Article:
Another example comes to us from the Dominican Republic where a U.S. woman traveled to have liposuction performed and ended up dying as a result. Liposuction is one of the most commonly performed plastic surgery procedures available, and while complications are always a risk with surgery, that risk should always be minimized by seeking a properly trained, board certified, and experienced plastic surgeon.

Plastic Surgery Training Is Rigorous

Most medical/surgical specialties are governed or regulated by the American Board of Medical Specialties (AMBS). This is the board that gives certification to all of the recognized medical and surgical specialties, of which “cosmetic surgery” is not one! These specialties include plastic surgery, general surgery, dermatology, otolaryngology (ENT), family practice, internal medicine, etc. To become board certified, you must complete a residency training program in one of these specialties and pass a comprehensive board certification examination of your knowledge of that specialty. And, as mentioned before, there is no board certification exam given or approved by the A.B.M.S. for cosmetic surgery because there is no residency training program for “cosmetic surgery”. This is part of plastic surgery training.

Cosmetic surgery training has always been a part of plastic surgery training, so the terms “plastic surgeon” and “cosmetic surgeon” were considered one and the same. But today this may not be true. So when you are looking for a “plastic surgeon” to do your cosmetic surgery, be sure he/she is really a plastic surgeon and board certified in Plastic Surgery.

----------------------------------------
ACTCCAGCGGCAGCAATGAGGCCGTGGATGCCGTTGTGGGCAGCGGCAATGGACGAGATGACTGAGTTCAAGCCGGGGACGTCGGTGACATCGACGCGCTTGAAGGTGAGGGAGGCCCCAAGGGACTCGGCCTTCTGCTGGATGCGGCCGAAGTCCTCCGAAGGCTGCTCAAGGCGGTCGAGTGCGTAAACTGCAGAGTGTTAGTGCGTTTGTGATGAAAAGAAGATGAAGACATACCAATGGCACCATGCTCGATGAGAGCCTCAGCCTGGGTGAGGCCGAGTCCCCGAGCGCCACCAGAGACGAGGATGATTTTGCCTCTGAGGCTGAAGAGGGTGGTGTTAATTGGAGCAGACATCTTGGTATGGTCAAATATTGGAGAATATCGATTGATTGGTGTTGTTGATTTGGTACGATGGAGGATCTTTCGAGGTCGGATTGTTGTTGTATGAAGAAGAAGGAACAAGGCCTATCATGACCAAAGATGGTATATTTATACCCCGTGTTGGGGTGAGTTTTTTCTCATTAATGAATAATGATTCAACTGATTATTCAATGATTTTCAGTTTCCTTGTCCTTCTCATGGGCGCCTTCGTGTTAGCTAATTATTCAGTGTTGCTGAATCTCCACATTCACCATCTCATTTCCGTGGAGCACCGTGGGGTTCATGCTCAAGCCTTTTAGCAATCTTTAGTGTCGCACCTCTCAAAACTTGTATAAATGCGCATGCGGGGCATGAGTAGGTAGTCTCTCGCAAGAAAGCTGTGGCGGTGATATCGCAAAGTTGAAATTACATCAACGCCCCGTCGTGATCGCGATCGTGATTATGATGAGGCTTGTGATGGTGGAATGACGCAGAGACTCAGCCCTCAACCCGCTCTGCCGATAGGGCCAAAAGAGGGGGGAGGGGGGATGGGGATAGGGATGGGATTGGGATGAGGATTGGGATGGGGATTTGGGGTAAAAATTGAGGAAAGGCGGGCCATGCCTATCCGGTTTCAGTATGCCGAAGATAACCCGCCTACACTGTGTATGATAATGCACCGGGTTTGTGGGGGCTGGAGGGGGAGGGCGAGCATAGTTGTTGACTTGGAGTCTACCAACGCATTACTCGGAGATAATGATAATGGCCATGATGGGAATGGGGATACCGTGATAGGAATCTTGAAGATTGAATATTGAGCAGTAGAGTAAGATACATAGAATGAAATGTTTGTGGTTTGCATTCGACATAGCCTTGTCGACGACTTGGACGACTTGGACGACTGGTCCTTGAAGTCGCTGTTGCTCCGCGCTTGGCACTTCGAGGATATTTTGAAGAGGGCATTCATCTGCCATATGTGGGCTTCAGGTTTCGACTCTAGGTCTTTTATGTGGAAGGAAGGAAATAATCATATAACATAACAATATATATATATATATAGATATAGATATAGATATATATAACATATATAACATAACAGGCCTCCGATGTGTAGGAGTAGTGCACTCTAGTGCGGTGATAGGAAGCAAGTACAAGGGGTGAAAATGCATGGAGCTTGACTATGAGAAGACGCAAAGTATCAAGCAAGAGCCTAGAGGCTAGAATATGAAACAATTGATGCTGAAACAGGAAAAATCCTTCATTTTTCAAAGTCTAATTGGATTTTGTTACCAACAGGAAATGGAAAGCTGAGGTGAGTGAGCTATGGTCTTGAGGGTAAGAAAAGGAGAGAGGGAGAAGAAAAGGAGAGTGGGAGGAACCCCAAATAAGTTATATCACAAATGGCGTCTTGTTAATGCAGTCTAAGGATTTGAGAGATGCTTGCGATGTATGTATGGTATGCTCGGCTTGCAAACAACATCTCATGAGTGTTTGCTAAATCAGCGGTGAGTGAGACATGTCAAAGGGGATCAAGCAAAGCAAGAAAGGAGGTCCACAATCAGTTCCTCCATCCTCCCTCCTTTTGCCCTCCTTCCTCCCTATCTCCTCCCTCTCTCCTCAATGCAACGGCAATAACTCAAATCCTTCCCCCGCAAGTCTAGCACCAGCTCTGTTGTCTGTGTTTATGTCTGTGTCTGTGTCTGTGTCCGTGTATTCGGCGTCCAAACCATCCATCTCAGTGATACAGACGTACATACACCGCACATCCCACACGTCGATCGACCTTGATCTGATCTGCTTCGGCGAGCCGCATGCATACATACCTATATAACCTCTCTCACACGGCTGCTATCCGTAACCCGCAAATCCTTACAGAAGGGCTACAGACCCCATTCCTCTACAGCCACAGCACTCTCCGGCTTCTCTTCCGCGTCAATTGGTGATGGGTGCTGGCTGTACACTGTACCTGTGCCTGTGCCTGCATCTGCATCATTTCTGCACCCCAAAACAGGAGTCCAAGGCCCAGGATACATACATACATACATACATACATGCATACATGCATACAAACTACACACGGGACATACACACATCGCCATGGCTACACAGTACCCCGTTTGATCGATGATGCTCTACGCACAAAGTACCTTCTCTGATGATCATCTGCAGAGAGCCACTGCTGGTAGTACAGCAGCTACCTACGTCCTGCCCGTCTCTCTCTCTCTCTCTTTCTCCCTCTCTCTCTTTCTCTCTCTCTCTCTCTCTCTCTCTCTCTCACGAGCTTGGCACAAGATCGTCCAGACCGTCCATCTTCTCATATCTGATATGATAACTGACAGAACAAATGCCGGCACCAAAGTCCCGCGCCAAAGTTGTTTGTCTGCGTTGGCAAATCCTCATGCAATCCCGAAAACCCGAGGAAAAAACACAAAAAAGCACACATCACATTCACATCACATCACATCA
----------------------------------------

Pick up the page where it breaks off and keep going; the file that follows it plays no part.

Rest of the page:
Why Board Certification Matters

There is another issue that is misleading when cosmetic surgeons advertise:

John Smith, M.D.
Cosmetic Surgeon
Board Certified

You may be lead to believe this is a board-certified cosmetic surgeon but in reality as previously mentioned, the ABMS does not have a “cosmetic surgery” board certification. Dr. Smith is most likely board certified in one of the other specialties recognized by the A.B.M.S (dermatology, otolaryngology, family practice, internal medicine, general surgery, etc). Which one is he certified in? You probably will not find out unless you ask. Plastic surgeons usually very openly and proudly display that we are plastic surgeons and that our board certification is in plastic surgery which includes training in cosmetic surgery.

Making The Safe Choice

The choice is yours. When looking for a “cosmetic surgeon,” you can choose a plastic surgeon trained in cosmetic surgery or you can choose a physician who trained for years in another specialty to do your cosmetic surgery.

You shouldn’t choose my office for your medical check-up, gyn exam, pap smear, high blood pressure treatment, allergies, aches and pains, diabetes treatment, hemorrhoids, runny nose, etc. As an M.D., I could treat you for those problems too, but they are not my specialty.